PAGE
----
As evidence of large-scale tax avoidance on the part of multinational enterprises continues to come to light – as it has with the Pandora Papers, the FenCEN Files, the Paradise Papers, the Panama Papers, the Swiss Leaks, the Lux Leaks and the offshore leaks, all since 2012 – mistrust of multinationals has grown.
This has in turn fueled ongoing strife between taxpayers, businesses, and governments over tax policy. For developing countries, where public finance often depends strongly on taxes paid by multinationals, this struggle is front and center.
In 2018 the OECD, a group of predominantly high-income countries, invited non-OECD countries to participate in negotiations to find new and better rules for taxation in its two-pillar BEPS Inclusive Framework. The objective was to put a stop to multinationals’ tax avoidance in a globalized and increasingly digitized world. At the 2021 G7 summer summit, finance ministers took a big step forward with Pillar 2 when they committed to a global minimum tax of 15%.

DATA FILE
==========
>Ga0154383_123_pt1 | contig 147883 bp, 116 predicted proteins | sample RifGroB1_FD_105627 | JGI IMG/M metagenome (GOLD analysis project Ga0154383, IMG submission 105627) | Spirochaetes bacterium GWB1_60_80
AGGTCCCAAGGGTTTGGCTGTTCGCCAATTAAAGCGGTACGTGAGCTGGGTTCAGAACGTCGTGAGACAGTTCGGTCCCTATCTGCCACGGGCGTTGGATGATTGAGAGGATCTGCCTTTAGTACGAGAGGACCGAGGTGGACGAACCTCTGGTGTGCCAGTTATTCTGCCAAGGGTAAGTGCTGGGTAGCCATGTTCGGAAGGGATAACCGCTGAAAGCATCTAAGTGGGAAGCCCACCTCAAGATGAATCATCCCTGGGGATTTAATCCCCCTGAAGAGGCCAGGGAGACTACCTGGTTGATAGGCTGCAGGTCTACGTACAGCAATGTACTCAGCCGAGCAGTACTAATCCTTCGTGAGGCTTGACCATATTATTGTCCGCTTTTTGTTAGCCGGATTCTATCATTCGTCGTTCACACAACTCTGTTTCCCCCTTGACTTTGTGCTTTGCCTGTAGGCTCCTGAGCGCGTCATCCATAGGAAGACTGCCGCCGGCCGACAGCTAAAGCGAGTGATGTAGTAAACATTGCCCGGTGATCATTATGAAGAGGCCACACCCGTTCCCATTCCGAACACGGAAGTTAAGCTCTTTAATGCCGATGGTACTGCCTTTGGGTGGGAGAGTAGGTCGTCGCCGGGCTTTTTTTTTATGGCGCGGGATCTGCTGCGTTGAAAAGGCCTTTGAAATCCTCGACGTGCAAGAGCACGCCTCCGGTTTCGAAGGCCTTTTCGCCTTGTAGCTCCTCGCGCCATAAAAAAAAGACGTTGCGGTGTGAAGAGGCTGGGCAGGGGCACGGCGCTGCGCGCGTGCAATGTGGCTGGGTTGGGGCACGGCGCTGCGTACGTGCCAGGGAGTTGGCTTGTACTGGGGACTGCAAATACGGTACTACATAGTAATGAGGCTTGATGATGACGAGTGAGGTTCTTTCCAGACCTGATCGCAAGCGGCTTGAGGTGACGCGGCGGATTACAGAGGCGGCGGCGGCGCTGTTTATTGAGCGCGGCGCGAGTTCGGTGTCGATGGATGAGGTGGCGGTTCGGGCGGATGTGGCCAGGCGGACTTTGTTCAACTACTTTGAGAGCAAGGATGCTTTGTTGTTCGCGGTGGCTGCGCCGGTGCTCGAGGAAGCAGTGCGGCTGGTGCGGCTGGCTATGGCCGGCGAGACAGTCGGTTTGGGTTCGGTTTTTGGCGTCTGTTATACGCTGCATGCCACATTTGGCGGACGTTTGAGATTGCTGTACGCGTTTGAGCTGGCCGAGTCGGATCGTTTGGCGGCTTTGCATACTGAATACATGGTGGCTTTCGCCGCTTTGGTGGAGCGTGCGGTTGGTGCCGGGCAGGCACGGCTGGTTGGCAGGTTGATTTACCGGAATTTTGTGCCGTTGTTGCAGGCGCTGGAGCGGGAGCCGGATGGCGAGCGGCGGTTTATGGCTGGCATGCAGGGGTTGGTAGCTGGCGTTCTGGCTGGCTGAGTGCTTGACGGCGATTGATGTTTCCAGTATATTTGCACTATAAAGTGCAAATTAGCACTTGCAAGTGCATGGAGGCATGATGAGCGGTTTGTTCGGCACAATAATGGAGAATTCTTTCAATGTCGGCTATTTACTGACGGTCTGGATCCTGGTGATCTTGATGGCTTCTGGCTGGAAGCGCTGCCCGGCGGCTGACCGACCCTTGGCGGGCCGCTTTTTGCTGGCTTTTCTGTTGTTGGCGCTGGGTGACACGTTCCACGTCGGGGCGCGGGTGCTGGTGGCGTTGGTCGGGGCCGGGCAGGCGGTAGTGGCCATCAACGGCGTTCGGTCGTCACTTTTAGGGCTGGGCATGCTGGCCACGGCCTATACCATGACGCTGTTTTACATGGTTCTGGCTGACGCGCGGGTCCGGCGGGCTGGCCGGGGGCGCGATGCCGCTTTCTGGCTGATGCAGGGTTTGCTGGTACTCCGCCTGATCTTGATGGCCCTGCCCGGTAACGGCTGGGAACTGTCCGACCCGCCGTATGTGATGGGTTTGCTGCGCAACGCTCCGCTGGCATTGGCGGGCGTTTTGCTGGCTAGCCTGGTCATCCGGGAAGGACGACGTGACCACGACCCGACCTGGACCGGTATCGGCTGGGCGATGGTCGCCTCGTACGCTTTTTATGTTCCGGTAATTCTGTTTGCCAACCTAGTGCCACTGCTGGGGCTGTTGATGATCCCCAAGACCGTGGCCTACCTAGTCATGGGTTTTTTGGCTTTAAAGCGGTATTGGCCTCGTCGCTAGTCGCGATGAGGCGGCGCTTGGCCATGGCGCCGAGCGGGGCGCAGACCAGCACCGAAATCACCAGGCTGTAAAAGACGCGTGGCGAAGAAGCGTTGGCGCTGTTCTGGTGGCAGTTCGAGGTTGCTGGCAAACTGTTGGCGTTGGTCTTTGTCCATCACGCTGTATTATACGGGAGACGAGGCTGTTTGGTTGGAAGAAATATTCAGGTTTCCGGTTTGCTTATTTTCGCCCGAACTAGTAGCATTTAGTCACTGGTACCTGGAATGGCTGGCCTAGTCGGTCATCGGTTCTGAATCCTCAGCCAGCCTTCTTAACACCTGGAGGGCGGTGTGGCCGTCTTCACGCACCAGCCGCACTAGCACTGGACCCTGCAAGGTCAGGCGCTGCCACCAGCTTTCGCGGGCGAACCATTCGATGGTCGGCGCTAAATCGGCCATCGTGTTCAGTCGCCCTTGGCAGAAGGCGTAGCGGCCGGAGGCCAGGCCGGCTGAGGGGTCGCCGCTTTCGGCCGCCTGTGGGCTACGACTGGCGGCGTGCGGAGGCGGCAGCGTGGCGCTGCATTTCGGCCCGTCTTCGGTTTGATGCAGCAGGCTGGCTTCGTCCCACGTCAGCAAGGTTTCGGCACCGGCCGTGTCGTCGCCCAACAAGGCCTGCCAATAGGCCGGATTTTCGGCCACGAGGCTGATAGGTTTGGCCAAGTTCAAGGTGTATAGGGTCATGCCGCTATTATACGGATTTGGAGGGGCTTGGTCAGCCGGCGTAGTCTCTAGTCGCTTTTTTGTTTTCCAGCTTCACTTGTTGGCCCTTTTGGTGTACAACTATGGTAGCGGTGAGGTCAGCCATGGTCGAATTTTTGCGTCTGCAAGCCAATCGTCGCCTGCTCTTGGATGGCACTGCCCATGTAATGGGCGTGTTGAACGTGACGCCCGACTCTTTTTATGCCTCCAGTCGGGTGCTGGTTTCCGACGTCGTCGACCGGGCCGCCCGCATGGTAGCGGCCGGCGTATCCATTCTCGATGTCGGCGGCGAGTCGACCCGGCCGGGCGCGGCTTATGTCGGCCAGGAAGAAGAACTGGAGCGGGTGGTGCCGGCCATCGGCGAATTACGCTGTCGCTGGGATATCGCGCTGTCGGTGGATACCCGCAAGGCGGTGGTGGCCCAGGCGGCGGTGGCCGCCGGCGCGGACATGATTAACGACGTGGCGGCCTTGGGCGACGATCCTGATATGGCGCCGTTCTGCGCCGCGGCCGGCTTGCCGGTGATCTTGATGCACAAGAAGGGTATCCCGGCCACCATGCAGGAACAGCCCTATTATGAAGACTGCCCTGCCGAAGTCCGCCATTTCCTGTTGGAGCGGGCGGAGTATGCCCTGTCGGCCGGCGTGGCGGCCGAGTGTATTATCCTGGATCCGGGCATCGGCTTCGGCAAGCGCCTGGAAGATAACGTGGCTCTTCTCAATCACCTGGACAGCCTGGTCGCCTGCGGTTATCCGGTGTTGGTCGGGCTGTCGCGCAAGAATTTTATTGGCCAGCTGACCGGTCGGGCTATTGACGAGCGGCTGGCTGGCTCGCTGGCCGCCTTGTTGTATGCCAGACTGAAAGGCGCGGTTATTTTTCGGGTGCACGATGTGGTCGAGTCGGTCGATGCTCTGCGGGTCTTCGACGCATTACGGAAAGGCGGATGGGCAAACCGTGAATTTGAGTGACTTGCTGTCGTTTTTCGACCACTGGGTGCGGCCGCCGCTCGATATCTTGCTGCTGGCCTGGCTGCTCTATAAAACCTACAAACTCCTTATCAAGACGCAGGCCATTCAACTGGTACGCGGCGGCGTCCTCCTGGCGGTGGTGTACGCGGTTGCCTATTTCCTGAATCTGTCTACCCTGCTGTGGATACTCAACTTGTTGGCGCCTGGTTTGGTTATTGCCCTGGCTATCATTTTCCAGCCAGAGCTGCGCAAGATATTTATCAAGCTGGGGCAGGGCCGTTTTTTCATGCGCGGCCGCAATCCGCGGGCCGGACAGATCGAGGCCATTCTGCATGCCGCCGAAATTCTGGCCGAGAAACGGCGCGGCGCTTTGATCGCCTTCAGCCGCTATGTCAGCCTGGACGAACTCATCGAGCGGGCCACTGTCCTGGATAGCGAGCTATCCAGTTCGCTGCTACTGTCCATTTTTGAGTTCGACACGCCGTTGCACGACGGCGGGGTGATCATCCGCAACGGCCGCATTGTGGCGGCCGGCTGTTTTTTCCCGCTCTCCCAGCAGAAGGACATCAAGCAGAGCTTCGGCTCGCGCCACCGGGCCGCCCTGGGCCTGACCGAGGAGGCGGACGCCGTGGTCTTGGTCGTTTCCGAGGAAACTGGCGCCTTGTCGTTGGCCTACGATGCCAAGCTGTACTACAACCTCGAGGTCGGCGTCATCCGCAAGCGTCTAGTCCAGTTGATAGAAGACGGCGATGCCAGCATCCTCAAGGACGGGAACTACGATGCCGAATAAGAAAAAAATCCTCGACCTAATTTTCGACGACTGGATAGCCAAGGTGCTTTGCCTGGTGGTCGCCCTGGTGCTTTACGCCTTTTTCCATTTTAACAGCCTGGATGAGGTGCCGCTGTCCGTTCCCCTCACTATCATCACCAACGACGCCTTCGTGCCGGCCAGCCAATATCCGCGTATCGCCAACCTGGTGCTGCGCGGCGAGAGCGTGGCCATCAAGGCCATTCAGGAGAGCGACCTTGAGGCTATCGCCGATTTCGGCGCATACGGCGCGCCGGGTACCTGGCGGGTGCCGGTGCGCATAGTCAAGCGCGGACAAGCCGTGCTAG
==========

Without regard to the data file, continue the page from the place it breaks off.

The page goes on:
Despite these gains, the need for tax certainty – for a coherent set of clear and simple rules and regulations to help minimize disputes in international taxation – is more acute than ever. One consequence of Pillar 1 has been a push on the part of developed countries for mandatory binding arbitration to become a keystone of tax policy dispute resolution, even though developing countries have traditionally objected to it.
A new and thought-provoking paper by Natalia Quiñones, that was a subject of a recent policy discussion with the G24, will be of particular interest to tax specialists and related wonks: “Tax certainty options in the context of BEPS 2.0.” presents options for developing countries to propose design features in dispute resolution mechanisms that will offer both tax certainty and a reduction of negative impacts for developing countries that sign up to it.